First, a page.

Since its introduction, Progress 8 has come under intense analysis and criticism from school leaders. Issues around underperforming pupils being ‘off-rolled’ to improve a school’s score, additional factors that may affect the ability of pupils to progress, such as schools in areas of deprivation, have not been fully considered and the impact of the new GSCE grading system has yet to be felt. To tackle some of these rising concerns, Ofsted have stated that they will be clamping down on schools artificially boosting their Progress 8 scores to change the league tables and how school inspections can work hand in hand with Progress 8.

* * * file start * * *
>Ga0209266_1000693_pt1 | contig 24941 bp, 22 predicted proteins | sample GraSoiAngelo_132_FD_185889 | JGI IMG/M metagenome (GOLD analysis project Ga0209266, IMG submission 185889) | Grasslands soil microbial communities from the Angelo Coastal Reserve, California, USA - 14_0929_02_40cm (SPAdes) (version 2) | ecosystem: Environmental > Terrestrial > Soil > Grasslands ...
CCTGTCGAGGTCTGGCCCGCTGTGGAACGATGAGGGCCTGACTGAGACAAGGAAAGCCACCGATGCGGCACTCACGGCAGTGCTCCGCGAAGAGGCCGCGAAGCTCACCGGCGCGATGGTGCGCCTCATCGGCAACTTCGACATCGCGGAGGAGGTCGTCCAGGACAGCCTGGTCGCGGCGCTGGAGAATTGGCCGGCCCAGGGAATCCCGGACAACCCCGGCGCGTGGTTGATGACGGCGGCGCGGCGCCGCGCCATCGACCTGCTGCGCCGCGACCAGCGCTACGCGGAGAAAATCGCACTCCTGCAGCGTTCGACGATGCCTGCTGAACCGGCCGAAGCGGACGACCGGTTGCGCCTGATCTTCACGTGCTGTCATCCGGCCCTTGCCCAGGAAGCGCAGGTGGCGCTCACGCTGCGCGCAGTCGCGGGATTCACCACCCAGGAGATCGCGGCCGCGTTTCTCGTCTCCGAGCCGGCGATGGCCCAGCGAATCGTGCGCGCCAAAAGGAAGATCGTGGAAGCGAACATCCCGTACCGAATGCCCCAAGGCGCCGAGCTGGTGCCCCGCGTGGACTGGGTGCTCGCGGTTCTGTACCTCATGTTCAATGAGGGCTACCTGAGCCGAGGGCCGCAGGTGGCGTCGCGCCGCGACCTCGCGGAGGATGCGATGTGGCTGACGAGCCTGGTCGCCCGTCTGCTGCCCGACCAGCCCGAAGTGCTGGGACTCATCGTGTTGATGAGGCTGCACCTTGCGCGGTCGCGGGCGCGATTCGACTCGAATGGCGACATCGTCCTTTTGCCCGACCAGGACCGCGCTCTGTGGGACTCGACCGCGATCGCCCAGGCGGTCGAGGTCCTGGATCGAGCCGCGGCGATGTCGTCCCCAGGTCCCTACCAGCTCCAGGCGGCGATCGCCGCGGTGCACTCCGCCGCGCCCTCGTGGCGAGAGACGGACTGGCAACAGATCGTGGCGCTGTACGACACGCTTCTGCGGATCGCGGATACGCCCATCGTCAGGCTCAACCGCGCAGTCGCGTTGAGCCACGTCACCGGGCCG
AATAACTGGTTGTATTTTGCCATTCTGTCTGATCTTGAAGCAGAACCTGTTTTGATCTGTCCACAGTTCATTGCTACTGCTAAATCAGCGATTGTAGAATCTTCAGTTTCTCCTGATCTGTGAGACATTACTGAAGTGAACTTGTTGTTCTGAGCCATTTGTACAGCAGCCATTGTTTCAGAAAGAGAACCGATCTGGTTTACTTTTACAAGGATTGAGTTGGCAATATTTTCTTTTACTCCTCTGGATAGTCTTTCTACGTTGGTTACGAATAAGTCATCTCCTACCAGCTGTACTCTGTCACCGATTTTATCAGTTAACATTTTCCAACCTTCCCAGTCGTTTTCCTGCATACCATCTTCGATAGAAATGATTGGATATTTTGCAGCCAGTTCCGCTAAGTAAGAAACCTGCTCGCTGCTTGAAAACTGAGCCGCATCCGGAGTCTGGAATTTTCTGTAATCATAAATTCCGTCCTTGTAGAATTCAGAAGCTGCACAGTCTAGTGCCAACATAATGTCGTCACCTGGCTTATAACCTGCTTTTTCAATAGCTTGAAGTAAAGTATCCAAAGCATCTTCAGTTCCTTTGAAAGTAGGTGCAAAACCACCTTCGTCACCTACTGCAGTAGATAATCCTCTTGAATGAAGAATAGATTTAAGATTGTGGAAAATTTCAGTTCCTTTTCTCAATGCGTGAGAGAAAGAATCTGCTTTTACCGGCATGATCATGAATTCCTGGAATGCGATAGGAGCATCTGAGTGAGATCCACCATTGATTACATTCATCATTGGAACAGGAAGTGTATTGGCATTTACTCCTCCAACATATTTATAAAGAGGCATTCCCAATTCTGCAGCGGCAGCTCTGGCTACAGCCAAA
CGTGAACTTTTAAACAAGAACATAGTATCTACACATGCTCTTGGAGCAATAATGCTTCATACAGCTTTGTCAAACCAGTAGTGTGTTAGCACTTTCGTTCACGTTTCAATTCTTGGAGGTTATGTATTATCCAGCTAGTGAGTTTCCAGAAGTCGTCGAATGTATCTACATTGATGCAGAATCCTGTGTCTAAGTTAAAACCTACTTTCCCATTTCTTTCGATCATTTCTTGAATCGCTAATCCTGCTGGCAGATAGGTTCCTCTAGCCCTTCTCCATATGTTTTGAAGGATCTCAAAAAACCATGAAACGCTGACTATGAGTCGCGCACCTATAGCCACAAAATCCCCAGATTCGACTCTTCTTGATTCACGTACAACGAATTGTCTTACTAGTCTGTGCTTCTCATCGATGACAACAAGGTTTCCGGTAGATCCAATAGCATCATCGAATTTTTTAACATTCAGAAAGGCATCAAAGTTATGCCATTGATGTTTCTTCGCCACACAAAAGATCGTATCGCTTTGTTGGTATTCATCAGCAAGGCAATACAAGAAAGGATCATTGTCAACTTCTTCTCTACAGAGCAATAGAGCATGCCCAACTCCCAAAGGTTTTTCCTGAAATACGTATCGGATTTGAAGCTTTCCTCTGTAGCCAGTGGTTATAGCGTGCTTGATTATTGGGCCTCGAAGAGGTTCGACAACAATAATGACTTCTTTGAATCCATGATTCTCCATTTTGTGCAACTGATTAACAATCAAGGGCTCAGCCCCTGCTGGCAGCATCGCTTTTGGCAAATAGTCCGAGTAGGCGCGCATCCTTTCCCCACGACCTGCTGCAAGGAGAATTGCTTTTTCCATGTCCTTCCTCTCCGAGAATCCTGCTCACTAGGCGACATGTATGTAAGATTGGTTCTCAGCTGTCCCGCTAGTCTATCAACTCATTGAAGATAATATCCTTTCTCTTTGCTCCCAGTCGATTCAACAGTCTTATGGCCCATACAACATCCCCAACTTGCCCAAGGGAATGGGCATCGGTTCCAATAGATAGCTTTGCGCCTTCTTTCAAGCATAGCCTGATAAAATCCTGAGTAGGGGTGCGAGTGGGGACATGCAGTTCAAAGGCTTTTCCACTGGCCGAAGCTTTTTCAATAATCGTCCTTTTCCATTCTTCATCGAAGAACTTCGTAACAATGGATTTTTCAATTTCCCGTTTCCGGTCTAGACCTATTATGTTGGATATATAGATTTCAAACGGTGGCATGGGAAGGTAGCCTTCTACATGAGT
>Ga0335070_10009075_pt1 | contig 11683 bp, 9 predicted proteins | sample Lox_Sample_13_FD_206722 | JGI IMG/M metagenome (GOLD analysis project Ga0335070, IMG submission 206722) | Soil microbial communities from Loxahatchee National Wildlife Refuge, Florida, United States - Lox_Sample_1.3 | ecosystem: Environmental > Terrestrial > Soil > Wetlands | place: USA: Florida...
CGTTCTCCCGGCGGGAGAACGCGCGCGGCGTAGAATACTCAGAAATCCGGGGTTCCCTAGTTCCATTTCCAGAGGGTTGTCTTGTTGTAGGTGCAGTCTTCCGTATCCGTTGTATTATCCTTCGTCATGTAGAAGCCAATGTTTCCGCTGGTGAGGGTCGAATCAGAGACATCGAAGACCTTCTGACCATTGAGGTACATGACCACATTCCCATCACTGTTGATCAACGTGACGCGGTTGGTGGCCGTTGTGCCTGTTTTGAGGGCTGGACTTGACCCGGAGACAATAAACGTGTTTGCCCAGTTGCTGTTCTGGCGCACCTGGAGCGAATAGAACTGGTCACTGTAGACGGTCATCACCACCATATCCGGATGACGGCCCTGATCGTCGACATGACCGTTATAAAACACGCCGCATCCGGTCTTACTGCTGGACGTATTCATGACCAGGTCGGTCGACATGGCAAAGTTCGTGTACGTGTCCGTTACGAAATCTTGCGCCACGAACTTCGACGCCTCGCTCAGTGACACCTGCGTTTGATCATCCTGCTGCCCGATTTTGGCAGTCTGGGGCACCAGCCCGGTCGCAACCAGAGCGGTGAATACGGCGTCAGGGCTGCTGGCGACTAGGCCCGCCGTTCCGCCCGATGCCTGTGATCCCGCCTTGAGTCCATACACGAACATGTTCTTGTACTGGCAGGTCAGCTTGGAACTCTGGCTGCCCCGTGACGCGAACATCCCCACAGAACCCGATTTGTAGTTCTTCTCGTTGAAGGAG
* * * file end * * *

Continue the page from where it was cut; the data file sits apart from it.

It is vitally important that schools are effectively implementing Progress 8 and Attainment 8 measures to ensure their pupils’ progress and achieve their full potential. It is therefore essential that schools come together and share the lessons they have learnt within these two years of Progress 8 to improve the system and raise student outcomes across the UK.

Angela Donkin, Chief Social Scientist, National Foundation for Educational Research

 

NFER’s Chief Social Scientist, Angela Donkin, contributes to ensuring that NFER’s policy and practice-focused research and analysis is responsive to the evidence and insight needs of the education community. She has an international reputation as an expert on early years and inequalities in children’s attainment. As an expert on tackling inequality, and from over 25 years working in government and academia, her specialist knowledge covers children, education, work, income, and drivers of health outcomes.